A recent consumer survey revealed that over half of customers expect businesses to be reachable 24 hours a day, 7 days a week. These same customers prefer to connect with companies through messaging platforms rather than phone or email and would prefer to have easy access to multiple brands integrated into an app they already use.

Chatbots are a way to scale and customise these one-on-one conversations. There are two ways that brands can engage with customers on messaging apps:

  • The first is to set up a call centre where real people are chatting to customers all day long. Not only is this not cost effective, but near impossible for smaller businesses.
  • The second is developing a chatbot. This can talk to multiple users simultaneously, providing information faster and more efficiently that a person could. No need for users to be put in endless hold queues or navigating through various departments before speaking to someone again!

Brands can establish a relationship

Messaging is a medium that allows brands to establish a relationship through conversation. In previous years, brand awareness has been built over a number of years via expensive advertising campaigns with succinct and generic messaging. For the first time, marketers now have a two-way channel with customers that has no time or length restrictions.

Content can be personalised based on customer preferences

Chatbots already have access to user’s social profiles so customer information is provided on the spot. No downloading an app or signing in required from the user. Therefore, they have the data to share personalised content based on customer preferences and transaction history.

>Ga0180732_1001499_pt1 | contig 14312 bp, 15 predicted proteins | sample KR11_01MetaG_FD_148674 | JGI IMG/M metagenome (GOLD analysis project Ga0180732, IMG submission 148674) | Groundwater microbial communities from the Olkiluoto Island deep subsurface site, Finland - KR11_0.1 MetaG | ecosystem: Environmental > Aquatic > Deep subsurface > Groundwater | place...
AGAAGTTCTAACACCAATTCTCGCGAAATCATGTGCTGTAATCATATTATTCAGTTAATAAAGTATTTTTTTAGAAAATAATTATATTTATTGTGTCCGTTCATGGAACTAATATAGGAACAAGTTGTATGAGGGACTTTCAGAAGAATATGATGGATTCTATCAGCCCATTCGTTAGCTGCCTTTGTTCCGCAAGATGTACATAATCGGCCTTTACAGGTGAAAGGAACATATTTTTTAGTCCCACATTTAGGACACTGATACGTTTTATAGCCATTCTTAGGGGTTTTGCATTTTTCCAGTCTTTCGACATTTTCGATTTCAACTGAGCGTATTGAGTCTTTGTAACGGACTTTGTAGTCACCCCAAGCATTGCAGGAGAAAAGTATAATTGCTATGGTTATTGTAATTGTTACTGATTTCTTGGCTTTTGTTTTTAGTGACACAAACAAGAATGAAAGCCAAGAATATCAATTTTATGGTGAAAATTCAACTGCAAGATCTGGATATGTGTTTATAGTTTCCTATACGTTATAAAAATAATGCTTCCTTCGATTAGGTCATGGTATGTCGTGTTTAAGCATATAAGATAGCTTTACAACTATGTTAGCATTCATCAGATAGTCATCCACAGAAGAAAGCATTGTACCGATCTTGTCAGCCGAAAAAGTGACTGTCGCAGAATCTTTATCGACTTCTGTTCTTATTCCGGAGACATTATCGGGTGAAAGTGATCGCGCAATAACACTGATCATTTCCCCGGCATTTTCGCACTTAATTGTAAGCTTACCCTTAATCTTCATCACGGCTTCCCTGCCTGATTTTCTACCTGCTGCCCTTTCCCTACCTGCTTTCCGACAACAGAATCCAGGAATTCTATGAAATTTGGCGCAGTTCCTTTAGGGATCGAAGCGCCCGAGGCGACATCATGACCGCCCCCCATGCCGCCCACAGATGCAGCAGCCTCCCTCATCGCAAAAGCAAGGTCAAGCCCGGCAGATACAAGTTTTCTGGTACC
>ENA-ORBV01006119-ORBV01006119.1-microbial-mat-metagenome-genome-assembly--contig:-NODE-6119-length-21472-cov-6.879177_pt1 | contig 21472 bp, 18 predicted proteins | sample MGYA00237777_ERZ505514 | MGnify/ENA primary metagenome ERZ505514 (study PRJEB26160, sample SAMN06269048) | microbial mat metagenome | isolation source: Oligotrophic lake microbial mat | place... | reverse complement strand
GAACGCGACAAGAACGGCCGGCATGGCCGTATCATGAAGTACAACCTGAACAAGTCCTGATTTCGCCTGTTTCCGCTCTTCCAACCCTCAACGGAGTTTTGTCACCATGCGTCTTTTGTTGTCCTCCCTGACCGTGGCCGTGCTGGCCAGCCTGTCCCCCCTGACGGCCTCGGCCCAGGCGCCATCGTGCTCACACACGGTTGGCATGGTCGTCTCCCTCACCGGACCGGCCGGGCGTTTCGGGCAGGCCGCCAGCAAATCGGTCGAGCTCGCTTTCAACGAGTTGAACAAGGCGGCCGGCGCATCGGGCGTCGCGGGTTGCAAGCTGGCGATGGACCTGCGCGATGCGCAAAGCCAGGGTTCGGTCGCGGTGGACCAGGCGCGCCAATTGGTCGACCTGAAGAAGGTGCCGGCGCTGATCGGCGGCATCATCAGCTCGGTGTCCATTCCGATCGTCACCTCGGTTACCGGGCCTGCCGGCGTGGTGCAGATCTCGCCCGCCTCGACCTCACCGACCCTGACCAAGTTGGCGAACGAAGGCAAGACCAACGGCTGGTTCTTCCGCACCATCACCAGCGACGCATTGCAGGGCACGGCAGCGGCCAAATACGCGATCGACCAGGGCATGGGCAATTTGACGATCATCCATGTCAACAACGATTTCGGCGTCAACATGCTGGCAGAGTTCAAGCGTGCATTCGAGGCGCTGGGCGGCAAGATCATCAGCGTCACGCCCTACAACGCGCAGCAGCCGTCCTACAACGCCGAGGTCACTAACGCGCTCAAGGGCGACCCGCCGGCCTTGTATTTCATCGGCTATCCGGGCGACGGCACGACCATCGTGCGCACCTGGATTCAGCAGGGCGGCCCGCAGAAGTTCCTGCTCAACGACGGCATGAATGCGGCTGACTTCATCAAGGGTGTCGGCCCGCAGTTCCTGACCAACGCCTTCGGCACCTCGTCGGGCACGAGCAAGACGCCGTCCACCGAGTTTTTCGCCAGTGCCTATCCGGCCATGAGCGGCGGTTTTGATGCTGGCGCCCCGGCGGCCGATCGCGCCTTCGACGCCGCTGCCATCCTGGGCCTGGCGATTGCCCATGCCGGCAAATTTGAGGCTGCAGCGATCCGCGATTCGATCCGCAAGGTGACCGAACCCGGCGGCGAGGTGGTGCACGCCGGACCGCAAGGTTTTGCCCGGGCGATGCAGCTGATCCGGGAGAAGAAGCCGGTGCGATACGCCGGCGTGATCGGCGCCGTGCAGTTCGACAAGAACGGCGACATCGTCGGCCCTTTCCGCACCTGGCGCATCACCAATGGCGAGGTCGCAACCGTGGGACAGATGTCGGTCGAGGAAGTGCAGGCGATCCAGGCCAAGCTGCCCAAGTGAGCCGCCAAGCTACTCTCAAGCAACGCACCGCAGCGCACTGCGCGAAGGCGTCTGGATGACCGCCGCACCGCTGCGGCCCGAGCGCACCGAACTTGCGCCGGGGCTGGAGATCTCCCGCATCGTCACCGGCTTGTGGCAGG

User interaction with peronal stylist chatbot ‘chatShopper’ on Facebook Messenger

Chatbot UX is familiar and simple

Users can interact with multiple brands via the familiar messaging app UI. There’s no need to learn a new UI each time a user interacts with a different company and first-time users get immediate value. Chatbot UI is natural language so a few words to the right chatbot lets users quickly fulfil complex tasks. Talking to brands via a chat thread feels more like a conversation than a transaction.

In the future, Facebook wants users to be able to interact with any product or service within Messenger itself. It would not only then be a place people go to chat to family or friends but the place they go to call a taxi, book a table or check the weather.

This all sounds great in theory, where do we sign up? But has this in fact been the reality for chatbots? In the next blog article, we take a look at our favourites, which ones are working well along with what this means in terms of user experience.

Read Part 3